Sign of the times

Junior Malia Natividad learned American Sign Language for her language credits

PHOTO+COURTESY+OF+FREEPIK

PHOTO COURTESY OF FREEPIK

At some point or another every high schooler needs to take a world language class as a part of their lingual education. The road most travelled is to pick the option your older friend or sibling said was easiest; however, junior Malia Natividad chose a more thorough and hands on option, to learn American Sign Language (ASL) through El Camino College. 

“I was always interested in [ASL],” Natividad said. “And I’ve always wanted to learn multiple languages. When everything shut down I had the opportunity to take [an ASL] class and I really enjoyed it and I felt like I learned a lot about [ASL] that nobody tells you about anywhere else.” 

Natividad has had opportunities to communicate in ASL with her professors, all of whom are deaf themselves, over Zoom and occasionally in person. However, due to COVID she has had to miss out on different opportunities such as deaf events and festivals where she would have interacted with deaf individuals.

“Signing with my professors in person is really cool, it’s actually really scary, but it’s still really cool to have [interactions] in person, and even online,” Natividad said. “Sometimes [signing] is actually hard and sort of limited because I don’t know anyone personally who can really understand sign language.”

According to Natividad, the culture of deaf people is “neglected” and there is still a large gap in community and language between different groups, exemplified by millions of audibly-disabled people in the country. However, learning of the differences and difficulties of the everyday lives of deaf people, like simply going through a drive through, has brought her closer to understanding the deaf community.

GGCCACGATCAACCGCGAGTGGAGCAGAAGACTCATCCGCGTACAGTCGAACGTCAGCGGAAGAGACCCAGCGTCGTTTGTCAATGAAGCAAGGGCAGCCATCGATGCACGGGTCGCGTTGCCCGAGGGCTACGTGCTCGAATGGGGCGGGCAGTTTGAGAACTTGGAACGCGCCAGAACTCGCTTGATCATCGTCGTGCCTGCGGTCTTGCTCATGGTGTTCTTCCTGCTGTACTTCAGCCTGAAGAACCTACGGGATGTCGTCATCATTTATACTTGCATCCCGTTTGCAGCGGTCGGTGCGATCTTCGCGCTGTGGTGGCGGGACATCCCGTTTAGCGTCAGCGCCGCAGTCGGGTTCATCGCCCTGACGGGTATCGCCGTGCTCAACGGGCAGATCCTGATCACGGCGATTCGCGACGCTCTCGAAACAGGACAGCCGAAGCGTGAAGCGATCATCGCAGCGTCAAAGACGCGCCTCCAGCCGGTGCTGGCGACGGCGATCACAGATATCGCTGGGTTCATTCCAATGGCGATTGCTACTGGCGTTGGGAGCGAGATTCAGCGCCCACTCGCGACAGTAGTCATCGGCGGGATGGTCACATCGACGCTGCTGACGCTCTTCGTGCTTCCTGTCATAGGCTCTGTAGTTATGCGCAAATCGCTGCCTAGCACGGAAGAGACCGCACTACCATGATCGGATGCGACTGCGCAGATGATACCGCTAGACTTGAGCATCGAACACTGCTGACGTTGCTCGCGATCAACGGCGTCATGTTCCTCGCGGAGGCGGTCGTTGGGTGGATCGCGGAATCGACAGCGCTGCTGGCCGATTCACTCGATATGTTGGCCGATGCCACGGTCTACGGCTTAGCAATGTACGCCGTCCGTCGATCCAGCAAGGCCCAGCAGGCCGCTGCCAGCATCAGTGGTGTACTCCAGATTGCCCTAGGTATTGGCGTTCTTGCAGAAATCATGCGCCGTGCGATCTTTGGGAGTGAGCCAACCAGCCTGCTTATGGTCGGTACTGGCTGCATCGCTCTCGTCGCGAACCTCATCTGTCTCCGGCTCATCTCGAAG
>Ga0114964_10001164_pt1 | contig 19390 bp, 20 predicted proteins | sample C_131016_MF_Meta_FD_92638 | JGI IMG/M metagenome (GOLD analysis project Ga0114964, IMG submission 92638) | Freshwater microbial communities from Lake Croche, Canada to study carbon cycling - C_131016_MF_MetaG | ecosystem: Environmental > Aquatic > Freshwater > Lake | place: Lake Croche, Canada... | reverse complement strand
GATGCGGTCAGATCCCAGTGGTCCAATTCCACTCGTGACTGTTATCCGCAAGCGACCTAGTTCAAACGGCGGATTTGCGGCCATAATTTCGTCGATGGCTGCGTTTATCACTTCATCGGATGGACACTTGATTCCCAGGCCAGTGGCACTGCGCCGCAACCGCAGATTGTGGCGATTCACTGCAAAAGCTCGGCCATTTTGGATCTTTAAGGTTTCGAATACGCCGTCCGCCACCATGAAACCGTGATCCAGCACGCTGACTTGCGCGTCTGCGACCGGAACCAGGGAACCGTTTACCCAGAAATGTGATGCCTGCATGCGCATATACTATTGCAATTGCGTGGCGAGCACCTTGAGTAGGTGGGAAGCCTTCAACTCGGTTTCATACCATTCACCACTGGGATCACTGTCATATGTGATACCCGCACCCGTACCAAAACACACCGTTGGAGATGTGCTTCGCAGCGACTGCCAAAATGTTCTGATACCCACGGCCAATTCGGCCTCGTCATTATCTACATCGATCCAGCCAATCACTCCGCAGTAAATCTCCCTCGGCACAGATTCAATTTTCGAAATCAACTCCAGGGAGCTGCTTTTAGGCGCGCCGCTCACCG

“I think [ASL and ASL culture] should be more mainstream and taught because it’s a whole ‘nother culture and language,” Natividad said. “And it’s really interesting but there is just so much people don’t know because it isn’t really taught or talked about. I was actually really disappointed when I came to [RUHS] because I wanted sign language to be my language but it wasn’t offered.”

After she completes her ASL education, high school, and gains her Seal of Biliteracy, Natividad wants to become a lawyer, as well as a certified interpreter.

“I want to represent people who struggle to have a voice,” Natividad said. “I feel like [the deaf community] is a group of people who are underrepresented in the real world. Obviously the communication gap is a big part of that and I feel like [I] could be a good bridge.”

Natividad’s desire to work with, to understand, and to represent others is a motivation that she has carried with herself and continues to carry as she pushes to become a real voice for those who need it.

“I think everyone should try to learn about another culture,” Natividad said. “It doesn’t even have to be deaf culture. There are tons of cultures that are underrepresented and I would challenge people to try and change their perspective and understand that just because [a way of living] may work for you doesn’t mean it works for someone else. And, It never hurts to know a little more about someone else.”